The great train experiment

Our great train experiment ended up as a qualified failure. Our plan was to take the overnight train from Hanoi to Hue and then from Danang to Saigon. We did take the train from Hanoi to Hue, but ended up deciding to take a plane from Danang to Saigon.

The Vietnamese railroad has some “special” (express) trains that run from Hanoi to Saigon and back. The first class sleeping cars are air conditioned and contain four bunks. A ticket from Hanoi to Hue cost about $60 if I remember correctly, but our tour agency guaranteed us a private compartment by buying us tickets for all four bunks. This doubled the cost and the conductor was not too happy about it. Having the compartment to ourselves was kind of nice and saved us potential hassles with roommates. The air conditioning was  intermittent and just barely adequate. The train left Hanoi at 7PM (sharp), so it was dark outside and there was not much to see from our large window. The compartment itself was not all that clean. It was not all that dirty, but there was a bit of a greasy film on the compartment walls. Examining the mattress and single, off white sheet, we were a bit worried about the bedding containing six and eight legged fellow travelers, but, in fact, we had no indication of any actual bugs or bites after our night in the bunks.

So, it wasn’t luxury travel, but that is not what caused us to opt to forego the second leg of our train journey. The real issue turned out to be the violence of the train motion. We were tossed around in all directions in a seemingly chaotic fashion. This might have been tolerable except that the train motion also included a kind of “crack-the-whip” component that caused a violent, front-to-back lurch at unpredictable times. This knocked anything on the little table between the lower berths off onto the floor and startled one out of any level of sleep one might have been experiencing.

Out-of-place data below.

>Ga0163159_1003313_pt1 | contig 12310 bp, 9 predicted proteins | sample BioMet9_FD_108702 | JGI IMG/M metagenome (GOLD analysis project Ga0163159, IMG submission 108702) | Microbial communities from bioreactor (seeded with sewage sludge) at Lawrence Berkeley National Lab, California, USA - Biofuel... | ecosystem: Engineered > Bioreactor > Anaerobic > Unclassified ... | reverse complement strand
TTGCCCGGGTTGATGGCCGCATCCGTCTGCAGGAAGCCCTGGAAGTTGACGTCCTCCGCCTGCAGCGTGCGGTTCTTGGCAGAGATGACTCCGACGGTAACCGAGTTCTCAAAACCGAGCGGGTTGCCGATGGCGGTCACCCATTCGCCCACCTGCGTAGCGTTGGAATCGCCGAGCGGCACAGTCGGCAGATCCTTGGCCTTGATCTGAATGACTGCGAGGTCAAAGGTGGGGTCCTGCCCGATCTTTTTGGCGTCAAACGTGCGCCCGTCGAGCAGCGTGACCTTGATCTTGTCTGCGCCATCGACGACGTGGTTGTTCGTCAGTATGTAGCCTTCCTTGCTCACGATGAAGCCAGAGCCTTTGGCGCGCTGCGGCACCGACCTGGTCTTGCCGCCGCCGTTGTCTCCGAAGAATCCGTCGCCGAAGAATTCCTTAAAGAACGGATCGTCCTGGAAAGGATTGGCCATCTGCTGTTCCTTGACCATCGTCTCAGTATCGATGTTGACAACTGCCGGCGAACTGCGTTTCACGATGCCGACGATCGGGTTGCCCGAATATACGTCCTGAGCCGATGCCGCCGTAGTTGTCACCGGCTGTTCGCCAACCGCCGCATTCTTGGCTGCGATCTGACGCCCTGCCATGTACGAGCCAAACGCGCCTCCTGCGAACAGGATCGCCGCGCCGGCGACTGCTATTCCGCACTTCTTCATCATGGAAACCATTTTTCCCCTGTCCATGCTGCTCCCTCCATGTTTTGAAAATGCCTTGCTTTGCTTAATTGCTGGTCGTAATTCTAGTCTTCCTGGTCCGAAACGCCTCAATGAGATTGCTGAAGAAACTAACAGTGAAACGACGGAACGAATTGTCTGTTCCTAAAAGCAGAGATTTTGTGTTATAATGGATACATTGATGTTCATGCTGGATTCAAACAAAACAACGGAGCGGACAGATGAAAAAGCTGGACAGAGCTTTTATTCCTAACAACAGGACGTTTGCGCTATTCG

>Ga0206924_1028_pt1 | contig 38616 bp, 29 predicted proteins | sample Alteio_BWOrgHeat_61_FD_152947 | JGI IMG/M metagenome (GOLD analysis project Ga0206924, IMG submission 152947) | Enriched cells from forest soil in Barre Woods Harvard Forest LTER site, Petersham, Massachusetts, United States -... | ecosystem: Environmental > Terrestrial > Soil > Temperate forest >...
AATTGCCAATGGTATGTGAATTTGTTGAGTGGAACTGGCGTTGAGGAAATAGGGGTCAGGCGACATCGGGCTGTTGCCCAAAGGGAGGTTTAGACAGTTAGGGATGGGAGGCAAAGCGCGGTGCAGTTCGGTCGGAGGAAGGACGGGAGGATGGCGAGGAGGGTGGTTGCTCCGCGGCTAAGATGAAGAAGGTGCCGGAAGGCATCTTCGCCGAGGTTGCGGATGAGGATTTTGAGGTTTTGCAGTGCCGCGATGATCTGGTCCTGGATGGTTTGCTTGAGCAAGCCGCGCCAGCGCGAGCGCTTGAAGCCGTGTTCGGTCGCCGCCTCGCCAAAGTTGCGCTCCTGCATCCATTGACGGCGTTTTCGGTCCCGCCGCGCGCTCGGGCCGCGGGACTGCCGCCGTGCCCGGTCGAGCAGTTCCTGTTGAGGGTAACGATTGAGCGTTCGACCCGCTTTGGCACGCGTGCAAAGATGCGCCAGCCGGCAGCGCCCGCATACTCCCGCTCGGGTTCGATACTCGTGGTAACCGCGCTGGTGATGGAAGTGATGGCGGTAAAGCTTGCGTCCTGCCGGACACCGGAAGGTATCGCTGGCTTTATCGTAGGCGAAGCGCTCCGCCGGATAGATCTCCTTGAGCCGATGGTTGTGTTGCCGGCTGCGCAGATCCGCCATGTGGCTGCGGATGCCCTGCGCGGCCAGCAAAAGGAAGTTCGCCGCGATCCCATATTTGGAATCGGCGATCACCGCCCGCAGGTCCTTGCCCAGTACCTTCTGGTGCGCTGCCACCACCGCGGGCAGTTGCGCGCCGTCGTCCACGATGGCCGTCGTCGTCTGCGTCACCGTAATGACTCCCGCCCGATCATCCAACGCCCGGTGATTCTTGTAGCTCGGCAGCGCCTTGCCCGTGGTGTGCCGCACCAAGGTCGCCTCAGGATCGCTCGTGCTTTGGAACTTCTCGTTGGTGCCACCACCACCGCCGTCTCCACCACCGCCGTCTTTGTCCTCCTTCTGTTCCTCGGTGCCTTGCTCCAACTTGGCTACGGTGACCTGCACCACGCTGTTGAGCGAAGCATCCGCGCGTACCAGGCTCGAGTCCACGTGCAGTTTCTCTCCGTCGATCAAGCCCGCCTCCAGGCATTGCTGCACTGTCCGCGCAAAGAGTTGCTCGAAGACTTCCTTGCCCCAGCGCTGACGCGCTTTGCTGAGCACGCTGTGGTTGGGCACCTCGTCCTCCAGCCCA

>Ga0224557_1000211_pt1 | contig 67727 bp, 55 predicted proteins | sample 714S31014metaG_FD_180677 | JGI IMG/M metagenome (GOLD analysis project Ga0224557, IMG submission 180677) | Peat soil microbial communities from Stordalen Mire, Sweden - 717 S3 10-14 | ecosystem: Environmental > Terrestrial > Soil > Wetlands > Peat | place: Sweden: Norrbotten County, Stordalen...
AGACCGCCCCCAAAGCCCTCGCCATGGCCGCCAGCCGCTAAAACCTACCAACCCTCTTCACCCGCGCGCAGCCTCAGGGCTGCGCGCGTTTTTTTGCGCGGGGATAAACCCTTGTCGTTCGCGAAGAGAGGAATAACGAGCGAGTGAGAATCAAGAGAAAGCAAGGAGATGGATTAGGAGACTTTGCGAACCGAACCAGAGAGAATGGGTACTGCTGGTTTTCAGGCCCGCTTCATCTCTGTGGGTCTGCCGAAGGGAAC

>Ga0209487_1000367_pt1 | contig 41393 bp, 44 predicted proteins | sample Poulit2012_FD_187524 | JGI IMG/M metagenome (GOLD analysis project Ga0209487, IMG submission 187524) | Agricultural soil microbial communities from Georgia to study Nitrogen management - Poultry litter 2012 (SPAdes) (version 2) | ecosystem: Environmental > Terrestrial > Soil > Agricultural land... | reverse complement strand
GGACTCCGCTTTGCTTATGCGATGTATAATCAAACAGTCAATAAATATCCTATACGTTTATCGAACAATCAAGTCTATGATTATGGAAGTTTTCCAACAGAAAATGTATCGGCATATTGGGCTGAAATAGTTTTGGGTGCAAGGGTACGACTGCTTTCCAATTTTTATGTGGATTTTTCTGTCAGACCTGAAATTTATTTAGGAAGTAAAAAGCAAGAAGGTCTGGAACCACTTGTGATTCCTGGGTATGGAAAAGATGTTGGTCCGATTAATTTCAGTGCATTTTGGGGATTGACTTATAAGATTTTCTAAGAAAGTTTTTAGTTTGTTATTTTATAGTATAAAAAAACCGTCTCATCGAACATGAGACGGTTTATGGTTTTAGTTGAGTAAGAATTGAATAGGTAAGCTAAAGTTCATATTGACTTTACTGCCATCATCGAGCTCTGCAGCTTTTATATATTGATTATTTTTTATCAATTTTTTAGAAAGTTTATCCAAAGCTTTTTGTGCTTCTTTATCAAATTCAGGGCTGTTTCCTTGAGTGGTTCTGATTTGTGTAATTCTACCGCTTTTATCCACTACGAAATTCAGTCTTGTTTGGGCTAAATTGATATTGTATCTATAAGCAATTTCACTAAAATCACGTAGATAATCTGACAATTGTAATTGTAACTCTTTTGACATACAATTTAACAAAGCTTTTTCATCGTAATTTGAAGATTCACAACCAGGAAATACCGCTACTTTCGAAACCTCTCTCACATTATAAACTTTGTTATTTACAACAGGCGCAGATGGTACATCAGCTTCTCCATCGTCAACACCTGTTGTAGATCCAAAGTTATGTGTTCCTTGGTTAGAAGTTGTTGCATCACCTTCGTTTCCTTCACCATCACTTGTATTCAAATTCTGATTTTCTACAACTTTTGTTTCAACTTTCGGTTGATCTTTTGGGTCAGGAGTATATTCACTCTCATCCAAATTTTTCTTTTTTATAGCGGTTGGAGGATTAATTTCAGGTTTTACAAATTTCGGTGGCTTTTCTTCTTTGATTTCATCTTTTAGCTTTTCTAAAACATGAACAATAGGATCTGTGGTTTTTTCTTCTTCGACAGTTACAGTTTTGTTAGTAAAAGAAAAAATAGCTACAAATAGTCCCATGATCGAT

To add insult to injury, the bathroom next door to our compartment was of the squat variety. I was fine  given the flexibility and standoff nature of my male equipment. Not so lucky, Kris gamely made the best of it. Kris had done some online research on the proper use of a squat toilet and aimed to master the technique. However, I cringed when a crack-the-whip episode occurred while she was in the bathroom. Sure enough, she appeared a few minutes later, proud, unbowed, head high, but rather damp overall. (To make matters somewhat worse, we discovered in the morning that the bathroom at the other end of our train car was Western-style.)

In the end, Kris did not sleep at all because of the train motion, which was an unacceptable outcome. When dawn finally came, we were rewarded by a few hours of some breathtaking views of the countryside. The sun came up. Farmers were out in the rice paddies, plowing their fields with their water buffalo. We actually saw water buffalo cavorting with each other, demonstrating a lighter side of that usually solemn beast. Later, we saw uniformed school children waiting at the railroad crossing for the train to pass. We got big smiles and friendly waves as we (they?) zipped by.